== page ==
I soon managed to put together a script that was broadly similar to the Mac-Mux plugin script, but this one allowed me to start specifying my own custom
tmux sessions with their own names - so I would know what the sessions were intended to do; generally open a tmux session, start a particular Jekyll web server, and immediately detach the session.
I experimented a little with the
tmux functionality and added options to list attached sessions as well as to be able to terminate any running
Once that was all working, I spent a while tidying up some of the code and adding some comments. The next step was to take the data that I’d effectively hard coded into the script and move it out into a separate file. My initial thought was to make it a simple data file, but after some consideration, I made it a second script file, but one that uses specific sets of commands that specify my
tmux sessions as a set of parameters. While it isn’t the most user friendly of options, it does provide a good deal of flexibility, and allowed me to separate my personal data out of the main plugin script, which meant it was easier to share. Oh and pulling it out like that resulted in my moving some custom functions into a library script for use by both other script files.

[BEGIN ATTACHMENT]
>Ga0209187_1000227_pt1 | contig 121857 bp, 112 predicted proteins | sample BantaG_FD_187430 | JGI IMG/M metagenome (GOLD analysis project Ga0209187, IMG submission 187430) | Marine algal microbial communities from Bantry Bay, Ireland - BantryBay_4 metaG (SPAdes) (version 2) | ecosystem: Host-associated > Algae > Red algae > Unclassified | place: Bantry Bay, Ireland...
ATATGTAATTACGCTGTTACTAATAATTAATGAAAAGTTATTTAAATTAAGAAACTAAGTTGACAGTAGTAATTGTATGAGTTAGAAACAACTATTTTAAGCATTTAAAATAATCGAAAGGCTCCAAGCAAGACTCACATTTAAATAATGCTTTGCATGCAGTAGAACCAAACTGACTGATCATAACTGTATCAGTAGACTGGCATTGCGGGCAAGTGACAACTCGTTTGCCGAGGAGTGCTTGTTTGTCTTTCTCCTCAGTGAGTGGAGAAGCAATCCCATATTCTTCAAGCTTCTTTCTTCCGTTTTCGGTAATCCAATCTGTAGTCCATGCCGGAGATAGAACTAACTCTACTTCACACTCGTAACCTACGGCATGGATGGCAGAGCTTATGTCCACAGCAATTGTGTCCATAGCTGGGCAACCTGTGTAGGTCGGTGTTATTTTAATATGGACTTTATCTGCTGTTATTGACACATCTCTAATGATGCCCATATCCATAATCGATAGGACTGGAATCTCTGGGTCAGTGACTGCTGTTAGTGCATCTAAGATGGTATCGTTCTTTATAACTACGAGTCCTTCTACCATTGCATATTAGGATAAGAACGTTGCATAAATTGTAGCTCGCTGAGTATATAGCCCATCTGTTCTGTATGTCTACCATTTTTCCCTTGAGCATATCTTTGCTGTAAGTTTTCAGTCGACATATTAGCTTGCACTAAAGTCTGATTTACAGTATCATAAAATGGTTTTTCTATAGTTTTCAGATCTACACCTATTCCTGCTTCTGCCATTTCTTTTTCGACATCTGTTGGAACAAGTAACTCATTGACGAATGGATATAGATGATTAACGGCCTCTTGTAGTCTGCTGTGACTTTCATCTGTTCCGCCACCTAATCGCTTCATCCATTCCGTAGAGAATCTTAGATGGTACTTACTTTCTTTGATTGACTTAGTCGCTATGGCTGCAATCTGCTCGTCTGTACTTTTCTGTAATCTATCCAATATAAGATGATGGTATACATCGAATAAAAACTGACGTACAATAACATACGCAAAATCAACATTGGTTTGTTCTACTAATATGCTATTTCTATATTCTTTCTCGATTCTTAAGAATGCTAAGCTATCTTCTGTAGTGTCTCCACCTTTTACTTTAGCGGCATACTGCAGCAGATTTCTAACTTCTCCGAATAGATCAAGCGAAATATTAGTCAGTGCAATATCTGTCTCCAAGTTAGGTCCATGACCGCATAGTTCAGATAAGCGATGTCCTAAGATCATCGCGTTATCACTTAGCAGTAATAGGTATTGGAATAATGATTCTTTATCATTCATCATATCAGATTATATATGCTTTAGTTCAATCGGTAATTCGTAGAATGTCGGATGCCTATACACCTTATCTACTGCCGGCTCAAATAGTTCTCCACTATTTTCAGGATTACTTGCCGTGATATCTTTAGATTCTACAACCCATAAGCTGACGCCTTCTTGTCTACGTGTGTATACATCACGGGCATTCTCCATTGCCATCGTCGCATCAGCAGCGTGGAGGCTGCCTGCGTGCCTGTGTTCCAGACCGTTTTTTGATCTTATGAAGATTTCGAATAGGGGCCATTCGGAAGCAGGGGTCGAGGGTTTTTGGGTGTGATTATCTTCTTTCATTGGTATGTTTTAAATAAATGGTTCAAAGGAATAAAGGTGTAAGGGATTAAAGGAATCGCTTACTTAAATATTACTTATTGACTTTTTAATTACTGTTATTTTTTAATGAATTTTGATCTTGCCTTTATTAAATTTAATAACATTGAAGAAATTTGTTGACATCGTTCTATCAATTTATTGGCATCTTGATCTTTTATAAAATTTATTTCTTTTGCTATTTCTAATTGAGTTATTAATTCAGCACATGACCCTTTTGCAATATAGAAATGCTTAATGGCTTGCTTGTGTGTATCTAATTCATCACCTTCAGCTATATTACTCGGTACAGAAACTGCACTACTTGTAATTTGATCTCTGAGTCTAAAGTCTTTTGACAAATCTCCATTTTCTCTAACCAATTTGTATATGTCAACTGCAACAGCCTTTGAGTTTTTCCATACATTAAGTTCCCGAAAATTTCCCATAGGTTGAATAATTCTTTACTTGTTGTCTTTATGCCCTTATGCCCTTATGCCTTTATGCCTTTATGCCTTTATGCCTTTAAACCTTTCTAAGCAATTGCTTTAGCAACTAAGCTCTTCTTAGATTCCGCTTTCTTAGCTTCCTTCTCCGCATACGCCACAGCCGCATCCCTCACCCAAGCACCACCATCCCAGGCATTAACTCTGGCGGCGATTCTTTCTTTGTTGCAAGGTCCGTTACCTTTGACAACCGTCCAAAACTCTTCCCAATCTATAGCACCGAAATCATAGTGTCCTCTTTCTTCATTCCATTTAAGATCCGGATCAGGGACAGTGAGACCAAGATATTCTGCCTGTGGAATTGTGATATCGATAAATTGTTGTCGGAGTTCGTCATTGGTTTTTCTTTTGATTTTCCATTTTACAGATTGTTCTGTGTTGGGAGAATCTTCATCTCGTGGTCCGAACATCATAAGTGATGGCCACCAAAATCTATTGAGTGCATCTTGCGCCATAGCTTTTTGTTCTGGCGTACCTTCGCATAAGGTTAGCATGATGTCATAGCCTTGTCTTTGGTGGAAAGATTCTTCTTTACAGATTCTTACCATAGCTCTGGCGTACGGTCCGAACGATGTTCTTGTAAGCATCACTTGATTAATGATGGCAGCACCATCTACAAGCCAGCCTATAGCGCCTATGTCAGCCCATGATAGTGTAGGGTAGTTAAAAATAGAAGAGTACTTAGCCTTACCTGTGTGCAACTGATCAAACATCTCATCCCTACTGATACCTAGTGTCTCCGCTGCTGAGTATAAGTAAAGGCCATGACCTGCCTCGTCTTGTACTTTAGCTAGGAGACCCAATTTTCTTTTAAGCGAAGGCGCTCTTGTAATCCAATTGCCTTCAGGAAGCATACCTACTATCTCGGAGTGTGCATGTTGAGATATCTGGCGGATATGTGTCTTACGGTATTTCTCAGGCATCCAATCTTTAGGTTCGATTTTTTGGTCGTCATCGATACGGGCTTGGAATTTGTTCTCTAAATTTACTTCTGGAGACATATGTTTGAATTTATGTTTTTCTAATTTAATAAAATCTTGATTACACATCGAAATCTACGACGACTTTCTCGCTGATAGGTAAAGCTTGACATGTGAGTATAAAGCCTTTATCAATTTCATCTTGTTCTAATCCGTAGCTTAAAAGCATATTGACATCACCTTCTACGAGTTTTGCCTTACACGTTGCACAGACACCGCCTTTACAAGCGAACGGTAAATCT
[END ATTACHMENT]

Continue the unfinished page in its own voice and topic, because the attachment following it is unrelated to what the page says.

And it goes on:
This had got as little more complicated but I figured that this was a good point at which I could write a quick blog post and share the plugin. It seemed to do everything I wanted it to.
It was about then I had to connect to one of my other machines and I thought - “hey, why not add in a bit of support for secure shell sessions too?” It seemed like that should be a relatively quick and easy addition given some of the complexity of managing
tmux sessions. After a bit of judicious cloning and modification of some of the code I’d created for the
tmux management, I soon had some simple options for triggering SSH sessions. My SSH commands ended up being defined in the same file as the
tmux definitions, and I had a bit of scripting around them to build them out into the SwiftBar menus.